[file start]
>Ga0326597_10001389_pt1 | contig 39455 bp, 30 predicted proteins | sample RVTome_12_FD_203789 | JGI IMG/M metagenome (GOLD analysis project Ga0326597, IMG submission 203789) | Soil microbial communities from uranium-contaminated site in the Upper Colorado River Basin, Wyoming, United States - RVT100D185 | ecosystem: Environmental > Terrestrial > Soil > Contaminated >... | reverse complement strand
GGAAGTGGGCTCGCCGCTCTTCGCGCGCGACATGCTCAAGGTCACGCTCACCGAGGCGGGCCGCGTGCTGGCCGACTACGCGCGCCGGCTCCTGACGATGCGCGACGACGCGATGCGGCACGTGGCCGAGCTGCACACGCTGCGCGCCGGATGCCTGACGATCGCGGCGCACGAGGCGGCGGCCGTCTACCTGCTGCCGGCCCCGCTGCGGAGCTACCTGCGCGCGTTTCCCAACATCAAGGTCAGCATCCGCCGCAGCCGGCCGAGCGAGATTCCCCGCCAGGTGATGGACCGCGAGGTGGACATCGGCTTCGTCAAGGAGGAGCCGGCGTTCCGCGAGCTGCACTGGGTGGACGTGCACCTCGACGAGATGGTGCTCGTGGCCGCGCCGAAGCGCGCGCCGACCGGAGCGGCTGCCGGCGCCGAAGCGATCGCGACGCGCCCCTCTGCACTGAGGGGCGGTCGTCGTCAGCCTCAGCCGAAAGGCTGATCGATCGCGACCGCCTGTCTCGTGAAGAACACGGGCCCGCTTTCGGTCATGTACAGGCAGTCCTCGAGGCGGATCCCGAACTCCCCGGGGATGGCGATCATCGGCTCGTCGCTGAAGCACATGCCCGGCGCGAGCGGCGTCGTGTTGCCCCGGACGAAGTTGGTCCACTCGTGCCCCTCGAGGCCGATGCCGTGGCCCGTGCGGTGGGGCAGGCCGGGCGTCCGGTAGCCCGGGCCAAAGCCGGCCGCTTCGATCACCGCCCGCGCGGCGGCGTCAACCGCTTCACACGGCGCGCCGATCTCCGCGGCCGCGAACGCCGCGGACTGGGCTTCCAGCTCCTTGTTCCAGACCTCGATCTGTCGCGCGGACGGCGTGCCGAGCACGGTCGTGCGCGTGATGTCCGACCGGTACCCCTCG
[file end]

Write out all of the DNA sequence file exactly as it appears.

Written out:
>Ga0326597_10001389_pt1 | contig 39455 bp, 30 predicted proteins | sample RVTome_12_FD_203789 | JGI IMG/M metagenome (GOLD analysis project Ga0326597, IMG submission 203789) | Soil microbial communities from uranium-contaminated site in the Upper Colorado River Basin, Wyoming, United States - RVT100D185 | ecosystem: Environmental > Terrestrial > Soil > Contaminated >... | reverse complement strand
GGAAGTGGGCTCGCCGCTCTTCGCGCGCGACATGCTCAAGGTCACGCTCACCGAGGCGGGCCGCGTGCTGGCCGACTACGCGCGCCGGCTCCTGACGATGCGCGACGACGCGATGCGGCACGTGGCCGAGCTGCACACGCTGCGCGCCGGATGCCTGACGATCGCGGCGCACGAGGCGGCGGCCGTCTACCTGCTGCCGGCCCCGCTGCGGAGCTACCTGCGCGCGTTTCCCAACATCAAGGTCAGCATCCGCCGCAGCCGGCCGAGCGAGATTCCCCGCCAGGTGATGGACCGCGAGGTGGACATCGGCTTCGTCAAGGAGGAGCCGGCGTTCCGCGAGCTGCACTGGGTGGACGTGCACCTCGACGAGATGGTGCTCGTGGCCGCGCCGAAGCGCGCGCCGACCGGAGCGGCTGCCGGCGCCGAAGCGATCGCGACGCGCCCCTCTGCACTGAGGGGCGGTCGTCGTCAGCCTCAGCCGAAAGGCTGATCGATCGCGACCGCCTGTCTCGTGAAGAACACGGGCCCGCTTTCGGTCATGTACAGGCAGTCCTCGAGGCGGATCCCGAACTCCCCGGGGATGGCGATCATCGGCTCGTCGCTGAAGCACATGCCCGGCGCGAGCGGCGTCGTGTTGCCCCGGACGAAGTTGGTCCACTCGTGCCCCTCGAGGCCGATGCCGTGGCCCGTGCGGTGGGGCAGGCCGGGCGTCCGGTAGCCCGGGCCAAAGCCGGCCGCTTCGATCACCGCCCGCGCGGCGGCGTCAACCGCTTCACACGGCGCGCCGATCTCCGCGGCCGCGAACGCCGCGGACTGGGCTTCCAGCTCCTTGTTCCAGACCTCGATCTGTCGCGCGGACGGCGTGCCGAGCACGGTCGTGCGCGTGATGTCCGACCGGTACCCCTCG